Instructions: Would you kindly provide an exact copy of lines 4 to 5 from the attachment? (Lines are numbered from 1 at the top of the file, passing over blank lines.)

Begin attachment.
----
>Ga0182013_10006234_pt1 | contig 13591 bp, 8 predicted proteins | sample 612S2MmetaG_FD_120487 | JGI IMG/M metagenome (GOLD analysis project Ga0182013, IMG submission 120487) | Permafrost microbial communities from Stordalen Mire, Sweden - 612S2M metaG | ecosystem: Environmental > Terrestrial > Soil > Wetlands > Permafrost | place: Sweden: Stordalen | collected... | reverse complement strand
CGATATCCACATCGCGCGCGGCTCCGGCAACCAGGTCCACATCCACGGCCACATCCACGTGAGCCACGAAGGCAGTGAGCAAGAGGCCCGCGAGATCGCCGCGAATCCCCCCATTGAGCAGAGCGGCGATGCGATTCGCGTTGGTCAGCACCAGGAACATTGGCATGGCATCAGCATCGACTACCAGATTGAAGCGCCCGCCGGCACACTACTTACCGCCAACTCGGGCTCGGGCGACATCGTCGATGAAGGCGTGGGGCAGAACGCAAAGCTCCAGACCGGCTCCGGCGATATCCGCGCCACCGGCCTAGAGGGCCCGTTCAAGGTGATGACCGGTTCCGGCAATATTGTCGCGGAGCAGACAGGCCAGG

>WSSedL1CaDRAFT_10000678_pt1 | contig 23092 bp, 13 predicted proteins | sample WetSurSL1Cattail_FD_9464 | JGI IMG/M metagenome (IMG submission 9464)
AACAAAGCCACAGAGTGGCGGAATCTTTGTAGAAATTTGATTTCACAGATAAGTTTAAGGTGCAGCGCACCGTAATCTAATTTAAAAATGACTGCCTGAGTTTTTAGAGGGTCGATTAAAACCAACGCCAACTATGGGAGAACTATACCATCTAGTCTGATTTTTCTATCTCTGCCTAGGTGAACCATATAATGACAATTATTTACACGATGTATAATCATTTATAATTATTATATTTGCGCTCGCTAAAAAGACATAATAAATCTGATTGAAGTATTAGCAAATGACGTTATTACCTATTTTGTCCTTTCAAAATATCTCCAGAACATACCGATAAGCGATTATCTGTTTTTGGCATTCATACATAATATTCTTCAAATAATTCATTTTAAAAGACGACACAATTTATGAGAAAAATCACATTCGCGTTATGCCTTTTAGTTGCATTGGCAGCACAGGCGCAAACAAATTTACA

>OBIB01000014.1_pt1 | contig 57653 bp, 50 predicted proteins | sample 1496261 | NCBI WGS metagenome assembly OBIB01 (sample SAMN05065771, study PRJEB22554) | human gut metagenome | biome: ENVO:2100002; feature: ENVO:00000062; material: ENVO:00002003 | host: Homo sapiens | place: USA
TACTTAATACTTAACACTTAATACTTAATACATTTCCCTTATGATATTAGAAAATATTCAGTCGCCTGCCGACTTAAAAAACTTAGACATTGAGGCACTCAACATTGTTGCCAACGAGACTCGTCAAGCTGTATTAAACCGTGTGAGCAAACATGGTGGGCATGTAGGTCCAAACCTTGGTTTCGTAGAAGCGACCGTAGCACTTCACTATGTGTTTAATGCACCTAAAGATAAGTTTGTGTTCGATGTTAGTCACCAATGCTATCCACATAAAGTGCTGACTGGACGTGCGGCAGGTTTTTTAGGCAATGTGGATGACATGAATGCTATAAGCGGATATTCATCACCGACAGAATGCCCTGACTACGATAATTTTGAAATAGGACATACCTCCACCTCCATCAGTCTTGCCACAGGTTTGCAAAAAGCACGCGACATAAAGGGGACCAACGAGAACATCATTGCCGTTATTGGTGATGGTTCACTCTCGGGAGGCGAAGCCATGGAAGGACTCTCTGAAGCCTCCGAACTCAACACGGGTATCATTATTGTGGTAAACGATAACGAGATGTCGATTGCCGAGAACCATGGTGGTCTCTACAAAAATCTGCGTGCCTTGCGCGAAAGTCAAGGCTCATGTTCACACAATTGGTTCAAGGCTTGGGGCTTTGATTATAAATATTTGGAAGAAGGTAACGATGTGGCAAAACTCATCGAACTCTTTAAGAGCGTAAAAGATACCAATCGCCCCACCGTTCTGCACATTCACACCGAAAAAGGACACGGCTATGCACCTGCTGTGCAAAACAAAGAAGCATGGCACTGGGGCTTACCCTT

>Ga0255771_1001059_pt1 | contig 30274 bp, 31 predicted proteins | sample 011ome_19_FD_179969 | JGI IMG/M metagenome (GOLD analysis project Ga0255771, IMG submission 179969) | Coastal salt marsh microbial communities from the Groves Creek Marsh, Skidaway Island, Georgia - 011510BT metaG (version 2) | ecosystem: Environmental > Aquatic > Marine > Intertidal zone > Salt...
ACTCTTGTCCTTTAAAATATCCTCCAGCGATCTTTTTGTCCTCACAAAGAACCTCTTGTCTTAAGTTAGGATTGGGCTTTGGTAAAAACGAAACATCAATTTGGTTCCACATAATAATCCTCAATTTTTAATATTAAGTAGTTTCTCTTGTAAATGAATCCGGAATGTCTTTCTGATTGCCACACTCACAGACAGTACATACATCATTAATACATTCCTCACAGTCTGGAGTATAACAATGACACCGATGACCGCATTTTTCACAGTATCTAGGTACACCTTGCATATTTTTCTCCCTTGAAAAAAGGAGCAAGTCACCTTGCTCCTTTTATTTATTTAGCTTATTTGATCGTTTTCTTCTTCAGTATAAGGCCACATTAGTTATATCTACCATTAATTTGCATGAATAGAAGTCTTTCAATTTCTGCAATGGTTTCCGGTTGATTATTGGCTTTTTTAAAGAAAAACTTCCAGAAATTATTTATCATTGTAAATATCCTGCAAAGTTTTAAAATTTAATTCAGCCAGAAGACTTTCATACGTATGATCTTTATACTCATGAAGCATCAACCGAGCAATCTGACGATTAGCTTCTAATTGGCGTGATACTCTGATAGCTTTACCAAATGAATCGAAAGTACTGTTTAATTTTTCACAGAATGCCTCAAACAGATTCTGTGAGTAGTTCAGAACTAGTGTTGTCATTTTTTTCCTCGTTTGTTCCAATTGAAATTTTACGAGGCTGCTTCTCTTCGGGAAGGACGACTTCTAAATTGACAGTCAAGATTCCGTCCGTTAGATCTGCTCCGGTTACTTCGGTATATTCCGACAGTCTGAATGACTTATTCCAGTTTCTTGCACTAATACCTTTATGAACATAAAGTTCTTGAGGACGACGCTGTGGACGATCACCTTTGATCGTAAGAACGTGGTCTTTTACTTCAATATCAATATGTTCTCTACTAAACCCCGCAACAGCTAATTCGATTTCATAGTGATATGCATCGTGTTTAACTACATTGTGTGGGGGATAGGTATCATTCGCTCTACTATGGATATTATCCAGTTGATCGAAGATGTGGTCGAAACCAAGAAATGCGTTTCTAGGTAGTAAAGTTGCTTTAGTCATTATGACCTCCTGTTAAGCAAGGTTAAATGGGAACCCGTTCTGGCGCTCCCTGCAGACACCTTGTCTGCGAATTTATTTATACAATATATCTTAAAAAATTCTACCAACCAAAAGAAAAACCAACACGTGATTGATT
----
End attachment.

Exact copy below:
AACAAAGCCACAGAGTGGCGGAATCTTTGTAGAAATTTGATTTCACAGATAAGTTTAAGGTGCAGCGCACCGTAATCTAATTTAAAAATGACTGCCTGAGTTTTTAGAGGGTCGATTAAAACCAACGCCAACTATGGGAGAACTATACCATCTAGTCTGATTTTTCTATCTCTGCCTAGGTGAACCATATAATGACAATTATTTACACGATGTATAATCATTTATAATTATTATATTTGCGCTCGCTAAAAAGACATAATAAATCTGATTGAAGTATTAGCAAATGACGTTATTACCTATTTTGTCCTTTCAAAATATCTCCAGAACATACCGATAAGCGATTATCTGTTTTTGGCATTCATACATAATATTCTTCAAATAATTCATTTTAAAAGACGACACAATTTATGAGAAAAATCACATTCGCGTTATGCCTTTTAGTTGCATTGGCAGCACAGGCGCAAACAAATTTACA

>OBIB01000014.1_pt1 | contig 57653 bp, 50 predicted proteins | sample 1496261 | NCBI WGS metagenome assembly OBIB01 (sample SAMN05065771, study PRJEB22554) | human gut metagenome | biome: ENVO:2100002; feature: ENVO:00000062; material: ENVO:00002003 | host: Homo sapiens | place: USA